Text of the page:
Business people are sold on the usefulness of financial statement projections for company financial management purposes. Pro forma financials are the staple of corporate financial analysis. In addition, these pro forma projections form the basis for credit analysis and estimation of how much debt or equity financing the firm will need in the future.
You can run ‘what-if’ scenarios to see what types of pressure the company will experience should some key financial and sales parameters change. This is an excellent way to reveal potential risks facing the business.
Business valuation is about assessing future returns and levels of risk for the company. So financial modeling is at the heart of business value analysis, especially when you use the valuation methods under the income approach, such as the discounted cash flow technique.
Most financial forecasting models are sales driven, in other words they assume that majority of balance sheet and income statement items are in some way related to sales. For example, accounts receivable are typically set as a percentage of sales. The fixed assets can be modeled as a function of the sales level they are intended to support.
In your financial forecasts, you should distinguish between the items that are functionally related to sales and those that are driven by policy decisions. For example, the asset levels are typically assumed to be functionally related to the sales. You need to have certain assets to generate sales, such as levels of inventory.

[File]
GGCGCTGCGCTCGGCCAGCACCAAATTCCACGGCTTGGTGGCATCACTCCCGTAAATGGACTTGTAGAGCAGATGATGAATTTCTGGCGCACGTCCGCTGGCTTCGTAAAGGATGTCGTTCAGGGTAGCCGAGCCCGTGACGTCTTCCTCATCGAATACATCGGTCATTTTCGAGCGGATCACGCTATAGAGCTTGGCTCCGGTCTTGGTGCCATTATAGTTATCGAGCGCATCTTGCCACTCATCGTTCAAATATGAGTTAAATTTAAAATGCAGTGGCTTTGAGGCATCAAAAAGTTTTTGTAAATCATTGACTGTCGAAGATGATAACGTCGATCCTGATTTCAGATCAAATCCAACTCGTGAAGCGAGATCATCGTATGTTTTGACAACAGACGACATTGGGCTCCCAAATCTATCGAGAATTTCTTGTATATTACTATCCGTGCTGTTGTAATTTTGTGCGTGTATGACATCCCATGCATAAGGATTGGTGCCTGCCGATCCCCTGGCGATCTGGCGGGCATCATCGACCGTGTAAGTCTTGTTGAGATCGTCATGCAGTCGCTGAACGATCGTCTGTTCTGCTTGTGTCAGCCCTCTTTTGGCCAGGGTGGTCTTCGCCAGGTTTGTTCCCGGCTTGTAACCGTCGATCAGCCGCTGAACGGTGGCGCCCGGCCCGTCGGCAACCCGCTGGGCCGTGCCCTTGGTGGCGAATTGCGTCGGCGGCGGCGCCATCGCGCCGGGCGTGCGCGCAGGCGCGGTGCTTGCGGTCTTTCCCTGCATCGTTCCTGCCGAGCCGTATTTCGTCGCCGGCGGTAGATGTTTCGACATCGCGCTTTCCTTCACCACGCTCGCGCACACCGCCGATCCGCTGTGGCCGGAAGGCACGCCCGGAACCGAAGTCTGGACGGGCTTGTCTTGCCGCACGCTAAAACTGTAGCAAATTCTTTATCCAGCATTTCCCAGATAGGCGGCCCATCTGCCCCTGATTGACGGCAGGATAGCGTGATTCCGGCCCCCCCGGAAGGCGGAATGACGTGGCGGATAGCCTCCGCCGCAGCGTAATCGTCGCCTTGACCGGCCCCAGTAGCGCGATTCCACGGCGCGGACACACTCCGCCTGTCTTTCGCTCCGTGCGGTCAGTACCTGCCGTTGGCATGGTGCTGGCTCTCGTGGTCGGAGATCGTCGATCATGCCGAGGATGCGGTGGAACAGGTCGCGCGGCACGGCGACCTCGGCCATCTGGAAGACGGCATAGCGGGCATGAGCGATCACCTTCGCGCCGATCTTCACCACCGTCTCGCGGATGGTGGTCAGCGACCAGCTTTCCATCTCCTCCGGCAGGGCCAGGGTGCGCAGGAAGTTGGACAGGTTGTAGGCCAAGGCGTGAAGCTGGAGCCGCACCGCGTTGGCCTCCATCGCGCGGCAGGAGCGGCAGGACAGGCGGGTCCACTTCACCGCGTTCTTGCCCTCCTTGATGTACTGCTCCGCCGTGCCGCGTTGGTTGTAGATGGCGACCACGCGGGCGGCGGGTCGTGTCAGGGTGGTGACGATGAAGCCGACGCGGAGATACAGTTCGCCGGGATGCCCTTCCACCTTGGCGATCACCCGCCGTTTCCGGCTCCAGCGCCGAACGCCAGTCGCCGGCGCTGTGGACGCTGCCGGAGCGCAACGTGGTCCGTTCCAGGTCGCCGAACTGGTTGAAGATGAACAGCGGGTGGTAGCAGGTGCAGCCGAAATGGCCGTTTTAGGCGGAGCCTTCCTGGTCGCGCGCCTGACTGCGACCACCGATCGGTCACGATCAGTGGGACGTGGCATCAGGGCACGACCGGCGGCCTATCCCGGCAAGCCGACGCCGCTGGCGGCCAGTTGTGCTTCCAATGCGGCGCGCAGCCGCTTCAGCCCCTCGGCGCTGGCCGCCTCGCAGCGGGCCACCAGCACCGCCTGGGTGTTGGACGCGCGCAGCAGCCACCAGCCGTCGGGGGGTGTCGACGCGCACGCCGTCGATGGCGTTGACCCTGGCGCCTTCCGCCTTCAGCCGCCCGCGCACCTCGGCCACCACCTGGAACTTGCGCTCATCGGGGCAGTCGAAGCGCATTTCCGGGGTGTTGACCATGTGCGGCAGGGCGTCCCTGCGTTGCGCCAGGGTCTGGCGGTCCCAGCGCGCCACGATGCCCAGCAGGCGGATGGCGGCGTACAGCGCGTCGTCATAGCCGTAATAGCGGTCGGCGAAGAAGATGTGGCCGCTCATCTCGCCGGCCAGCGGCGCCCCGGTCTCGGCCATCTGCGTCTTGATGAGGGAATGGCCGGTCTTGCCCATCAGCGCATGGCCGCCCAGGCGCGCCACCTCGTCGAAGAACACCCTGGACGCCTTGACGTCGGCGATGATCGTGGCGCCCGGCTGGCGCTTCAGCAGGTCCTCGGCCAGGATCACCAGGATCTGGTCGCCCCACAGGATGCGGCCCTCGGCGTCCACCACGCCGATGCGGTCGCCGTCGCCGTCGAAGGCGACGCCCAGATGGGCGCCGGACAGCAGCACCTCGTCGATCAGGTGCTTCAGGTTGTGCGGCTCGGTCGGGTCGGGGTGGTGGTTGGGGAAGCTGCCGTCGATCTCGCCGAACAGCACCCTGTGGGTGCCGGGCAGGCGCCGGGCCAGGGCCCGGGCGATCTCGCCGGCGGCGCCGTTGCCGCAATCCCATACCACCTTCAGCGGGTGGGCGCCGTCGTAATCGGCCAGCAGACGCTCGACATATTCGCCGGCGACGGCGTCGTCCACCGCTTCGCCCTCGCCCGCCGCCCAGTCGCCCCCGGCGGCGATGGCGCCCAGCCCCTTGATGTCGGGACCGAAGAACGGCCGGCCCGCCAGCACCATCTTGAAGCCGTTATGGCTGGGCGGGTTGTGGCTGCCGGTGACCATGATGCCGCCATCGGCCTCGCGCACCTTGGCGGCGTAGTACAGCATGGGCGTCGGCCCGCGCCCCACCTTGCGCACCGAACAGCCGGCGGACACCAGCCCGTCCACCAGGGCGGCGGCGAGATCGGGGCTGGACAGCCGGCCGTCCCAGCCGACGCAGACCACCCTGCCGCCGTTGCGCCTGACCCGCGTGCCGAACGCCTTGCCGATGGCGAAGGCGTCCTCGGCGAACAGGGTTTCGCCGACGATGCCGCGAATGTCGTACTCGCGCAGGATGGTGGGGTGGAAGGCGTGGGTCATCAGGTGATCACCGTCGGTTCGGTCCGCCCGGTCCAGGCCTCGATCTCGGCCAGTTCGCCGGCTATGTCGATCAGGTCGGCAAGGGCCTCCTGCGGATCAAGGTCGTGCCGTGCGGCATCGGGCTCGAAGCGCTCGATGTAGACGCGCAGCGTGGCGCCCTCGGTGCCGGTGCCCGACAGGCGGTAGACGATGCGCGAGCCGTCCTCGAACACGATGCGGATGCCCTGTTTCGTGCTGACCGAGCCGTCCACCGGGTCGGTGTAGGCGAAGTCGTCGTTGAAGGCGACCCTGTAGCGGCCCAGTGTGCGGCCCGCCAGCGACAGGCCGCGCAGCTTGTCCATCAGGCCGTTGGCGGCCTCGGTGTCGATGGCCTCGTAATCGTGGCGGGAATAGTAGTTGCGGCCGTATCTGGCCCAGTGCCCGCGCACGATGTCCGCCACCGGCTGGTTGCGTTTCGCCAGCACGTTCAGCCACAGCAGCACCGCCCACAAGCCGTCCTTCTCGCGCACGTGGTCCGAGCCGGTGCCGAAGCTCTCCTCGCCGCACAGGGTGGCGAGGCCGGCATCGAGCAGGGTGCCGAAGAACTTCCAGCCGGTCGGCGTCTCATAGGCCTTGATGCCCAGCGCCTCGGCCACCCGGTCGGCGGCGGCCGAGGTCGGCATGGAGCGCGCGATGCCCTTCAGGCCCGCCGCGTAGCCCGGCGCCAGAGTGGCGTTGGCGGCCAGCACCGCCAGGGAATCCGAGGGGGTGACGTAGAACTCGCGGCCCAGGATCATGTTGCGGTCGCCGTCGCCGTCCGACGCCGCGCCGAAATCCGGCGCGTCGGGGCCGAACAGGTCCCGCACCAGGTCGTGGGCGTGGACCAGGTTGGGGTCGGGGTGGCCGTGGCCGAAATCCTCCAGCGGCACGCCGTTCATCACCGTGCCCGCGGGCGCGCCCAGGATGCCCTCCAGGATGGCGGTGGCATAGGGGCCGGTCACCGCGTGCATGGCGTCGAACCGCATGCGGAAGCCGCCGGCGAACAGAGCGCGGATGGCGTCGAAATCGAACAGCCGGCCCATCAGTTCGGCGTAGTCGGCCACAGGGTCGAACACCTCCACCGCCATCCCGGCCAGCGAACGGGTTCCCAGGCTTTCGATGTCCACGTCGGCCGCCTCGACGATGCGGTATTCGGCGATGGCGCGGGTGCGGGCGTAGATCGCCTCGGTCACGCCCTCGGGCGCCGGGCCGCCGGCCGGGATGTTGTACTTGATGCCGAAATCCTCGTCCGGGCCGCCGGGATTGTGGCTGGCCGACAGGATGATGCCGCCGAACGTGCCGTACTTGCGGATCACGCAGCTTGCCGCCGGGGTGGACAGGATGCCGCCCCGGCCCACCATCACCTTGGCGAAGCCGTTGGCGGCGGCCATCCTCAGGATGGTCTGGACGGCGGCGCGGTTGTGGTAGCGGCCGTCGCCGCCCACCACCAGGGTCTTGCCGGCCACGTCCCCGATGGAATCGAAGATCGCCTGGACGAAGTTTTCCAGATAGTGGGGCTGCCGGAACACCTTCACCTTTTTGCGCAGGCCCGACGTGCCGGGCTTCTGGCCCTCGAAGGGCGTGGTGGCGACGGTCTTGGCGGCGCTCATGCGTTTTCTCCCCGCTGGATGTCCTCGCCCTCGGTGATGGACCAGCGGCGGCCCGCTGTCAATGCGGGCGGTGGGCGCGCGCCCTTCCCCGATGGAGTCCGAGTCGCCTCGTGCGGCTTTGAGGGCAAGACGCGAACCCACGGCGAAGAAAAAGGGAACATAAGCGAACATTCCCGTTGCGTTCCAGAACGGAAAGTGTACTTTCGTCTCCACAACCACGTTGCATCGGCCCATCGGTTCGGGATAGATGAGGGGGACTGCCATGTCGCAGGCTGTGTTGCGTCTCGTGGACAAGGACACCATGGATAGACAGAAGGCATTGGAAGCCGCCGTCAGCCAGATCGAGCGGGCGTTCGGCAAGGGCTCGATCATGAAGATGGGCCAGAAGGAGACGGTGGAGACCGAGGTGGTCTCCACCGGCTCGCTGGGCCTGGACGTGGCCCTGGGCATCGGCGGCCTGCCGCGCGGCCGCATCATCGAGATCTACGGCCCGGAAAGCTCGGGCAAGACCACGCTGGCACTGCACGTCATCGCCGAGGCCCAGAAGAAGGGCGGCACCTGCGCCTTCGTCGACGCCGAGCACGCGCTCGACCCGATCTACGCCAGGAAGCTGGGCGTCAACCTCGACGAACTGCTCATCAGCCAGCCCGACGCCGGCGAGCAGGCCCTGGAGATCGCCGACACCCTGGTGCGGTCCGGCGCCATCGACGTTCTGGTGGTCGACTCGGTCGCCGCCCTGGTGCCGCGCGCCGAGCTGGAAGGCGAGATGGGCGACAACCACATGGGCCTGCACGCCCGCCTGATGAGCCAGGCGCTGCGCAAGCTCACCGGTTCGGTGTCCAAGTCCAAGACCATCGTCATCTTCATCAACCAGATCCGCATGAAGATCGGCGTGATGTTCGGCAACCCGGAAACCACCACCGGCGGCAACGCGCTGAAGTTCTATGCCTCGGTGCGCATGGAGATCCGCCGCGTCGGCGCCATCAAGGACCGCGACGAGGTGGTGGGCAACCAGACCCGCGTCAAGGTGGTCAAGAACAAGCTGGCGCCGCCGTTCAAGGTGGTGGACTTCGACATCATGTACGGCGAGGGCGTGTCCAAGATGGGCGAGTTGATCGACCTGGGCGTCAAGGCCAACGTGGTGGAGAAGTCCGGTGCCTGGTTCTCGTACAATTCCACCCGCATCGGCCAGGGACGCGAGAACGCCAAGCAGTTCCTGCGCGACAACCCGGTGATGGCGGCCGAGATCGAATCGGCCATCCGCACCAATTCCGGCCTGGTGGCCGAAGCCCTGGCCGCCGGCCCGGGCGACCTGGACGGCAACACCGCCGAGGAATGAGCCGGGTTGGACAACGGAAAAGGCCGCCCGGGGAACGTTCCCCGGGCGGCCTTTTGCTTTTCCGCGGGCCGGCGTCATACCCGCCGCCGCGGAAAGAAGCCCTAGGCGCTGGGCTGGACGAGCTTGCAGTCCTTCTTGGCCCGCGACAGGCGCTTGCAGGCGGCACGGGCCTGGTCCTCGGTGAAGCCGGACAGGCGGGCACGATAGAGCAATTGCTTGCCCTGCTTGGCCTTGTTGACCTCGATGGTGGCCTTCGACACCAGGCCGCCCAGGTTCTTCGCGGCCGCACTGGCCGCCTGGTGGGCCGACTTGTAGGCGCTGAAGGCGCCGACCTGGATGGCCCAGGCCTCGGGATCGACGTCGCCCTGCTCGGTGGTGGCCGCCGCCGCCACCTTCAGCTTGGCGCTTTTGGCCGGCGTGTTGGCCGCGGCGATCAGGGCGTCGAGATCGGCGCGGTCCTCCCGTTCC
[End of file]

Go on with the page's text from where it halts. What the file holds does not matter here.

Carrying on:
On the other hand, the proportions of long term debt and equity can be seen as a policy decision made by the firm’s management.
To make sure your financial forecast can be used in business valuation, you need to handle the so-called plug in your model. That is the balance sheet item that is needed to make the model work. It meets the following financial statement requirements:
- Making sure the balance sheet, i.e. assets and liabilities, are ‘in balance’
- Ensuring the model correctly represents the company’s planned investments
Usually, the model plug will take one of these forms:
- Cash and cash equivalents
- Owners’ equity
Let’s say you choose cash and cash equivalents as the model’s plug. Mathematically, the balance sheet is in balance if the cash and cash equivalents plug equals the difference between the firm’s total liabilities and equity and its other current and fixed assets.
In the financial sense, this approach states that the company will not sell its stock, repay or raise additional debt. Instead, the business is expected to be financed by its own cash. This, of course, assumes that the company has enough cash on hand to fund its operations.